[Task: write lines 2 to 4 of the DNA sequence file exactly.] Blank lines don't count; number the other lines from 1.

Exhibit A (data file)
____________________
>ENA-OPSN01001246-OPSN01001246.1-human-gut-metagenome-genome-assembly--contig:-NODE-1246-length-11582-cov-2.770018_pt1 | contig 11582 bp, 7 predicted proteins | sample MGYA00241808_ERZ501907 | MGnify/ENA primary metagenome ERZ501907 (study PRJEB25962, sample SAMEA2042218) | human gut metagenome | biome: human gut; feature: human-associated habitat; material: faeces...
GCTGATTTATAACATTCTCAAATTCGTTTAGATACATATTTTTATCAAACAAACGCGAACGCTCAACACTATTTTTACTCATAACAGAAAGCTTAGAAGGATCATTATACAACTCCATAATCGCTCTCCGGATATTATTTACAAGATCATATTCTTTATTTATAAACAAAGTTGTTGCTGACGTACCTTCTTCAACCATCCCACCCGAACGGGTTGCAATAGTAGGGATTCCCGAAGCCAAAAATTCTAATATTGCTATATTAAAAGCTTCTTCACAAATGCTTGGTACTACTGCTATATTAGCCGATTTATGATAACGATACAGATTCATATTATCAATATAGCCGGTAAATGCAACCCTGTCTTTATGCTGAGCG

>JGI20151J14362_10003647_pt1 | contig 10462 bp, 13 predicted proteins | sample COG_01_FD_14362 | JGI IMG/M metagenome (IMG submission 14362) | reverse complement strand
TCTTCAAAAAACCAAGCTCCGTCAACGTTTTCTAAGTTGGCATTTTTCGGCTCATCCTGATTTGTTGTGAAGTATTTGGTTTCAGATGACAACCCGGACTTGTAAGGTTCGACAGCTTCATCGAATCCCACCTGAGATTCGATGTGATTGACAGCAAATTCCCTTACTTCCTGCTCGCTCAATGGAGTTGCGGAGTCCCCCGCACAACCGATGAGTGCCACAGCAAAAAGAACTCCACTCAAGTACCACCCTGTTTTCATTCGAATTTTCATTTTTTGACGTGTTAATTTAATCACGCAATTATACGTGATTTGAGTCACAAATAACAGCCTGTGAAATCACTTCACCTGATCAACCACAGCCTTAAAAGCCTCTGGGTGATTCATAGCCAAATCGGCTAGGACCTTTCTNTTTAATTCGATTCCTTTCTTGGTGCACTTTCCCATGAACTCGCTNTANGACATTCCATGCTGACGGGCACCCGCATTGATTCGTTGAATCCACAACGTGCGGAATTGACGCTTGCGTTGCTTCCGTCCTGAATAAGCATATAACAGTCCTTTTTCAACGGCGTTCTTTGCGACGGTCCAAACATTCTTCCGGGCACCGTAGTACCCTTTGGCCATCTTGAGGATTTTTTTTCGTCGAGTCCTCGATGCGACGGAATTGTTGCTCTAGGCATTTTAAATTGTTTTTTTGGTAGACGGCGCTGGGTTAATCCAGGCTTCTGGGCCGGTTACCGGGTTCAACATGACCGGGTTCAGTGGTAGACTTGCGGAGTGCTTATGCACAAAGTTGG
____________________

GCTGATTTATAACATTCTCAAATTCGTTTAGATACATATTTTTATCAAACAAACGCGAACGCTCAACACTATTTTTACTCATAACAGAAAGCTTAGAAGGATCATTATACAACTCCATAATCGCTCTCCGGATATTATTTACAAGATCATATTCTTTATTTATAAACAAAGTTGTTGCTGACGTACCTTCTTCAACCATCCCACCCGAACGGGTTGCAATAGTAGGGATTCCCGAAGCCAAAAATTCTAATATTGCTATATTAAAAGCTTCTTCACAAATGCTTGGTACTACTGCTATATTAGCCGATTTATGATAACGATACAGATTCATATTATCAATATAGCCGGTAAATGCAACCCTGTCTTTATGCTGAGCG

>JGI20151J14362_10003647_pt1 | contig 10462 bp, 13 predicted proteins | sample COG_01_FD_14362 | JGI IMG/M metagenome (IMG submission 14362) | reverse complement strand
TCTTCAAAAAACCAAGCTCCGTCAACGTTTTCTAAGTTGGCATTTTTCGGCTCATCCTGATTTGTTGTGAAGTATTTGGTTTCAGATGACAACCCGGACTTGTAAGGTTCGACAGCTTCATCGAATCCCACCTGAGATTCGATGTGATTGACAGCAAATTCCCTTACTTCCTGCTCGCTCAATGGAGTTGCGGAGTCCCCCGCACAACCGATGAGTGCCACAGCAAAAAGAACTCCACTCAAGTACCACCCTGTTTTCATTCGAATTTTCATTTTTTGACGTGTTAATTTAATCACGCAATTATACGTGATTTGAGTCACAAATAACAGCCTGTGAAATCACTTCACCTGATCAACCACAGCCTTAAAAGCCTCTGGGTGATTCATAGCCAAATCGGCTAGGACCTTTCTNTTTAATTCGATTCCTTTCTTGGTGCACTTTCCCATGAACTCGCTNTANGACATTCCATGCTGACGGGCACCCGCATTGATTCGTTGAATCCACAACGTGCGGAATTGACGCTTGCGTTGCTTCCGTCCTGAATAAGCATATAACAGTCCTTTTTCAACGGCGTTCTTTGCGACGGTCCAAACATTCTTCCGGGCACCGTAGTACCCTTTGGCCATCTTGAGGATTTTTTTTCGTCGAGTCCTCGATGCGACGGAATTGTTGCTCTAGGCATTTTAAATTGTTTTTTTGGTAGACGGCGCTGGGTTAATCCAGGCTTCTGGGCCGGTTACCGGGTTCAACATGACCGGGTTCAGTGGTAGACTTGCGGAGTGCTTATGCACAAAGTTGG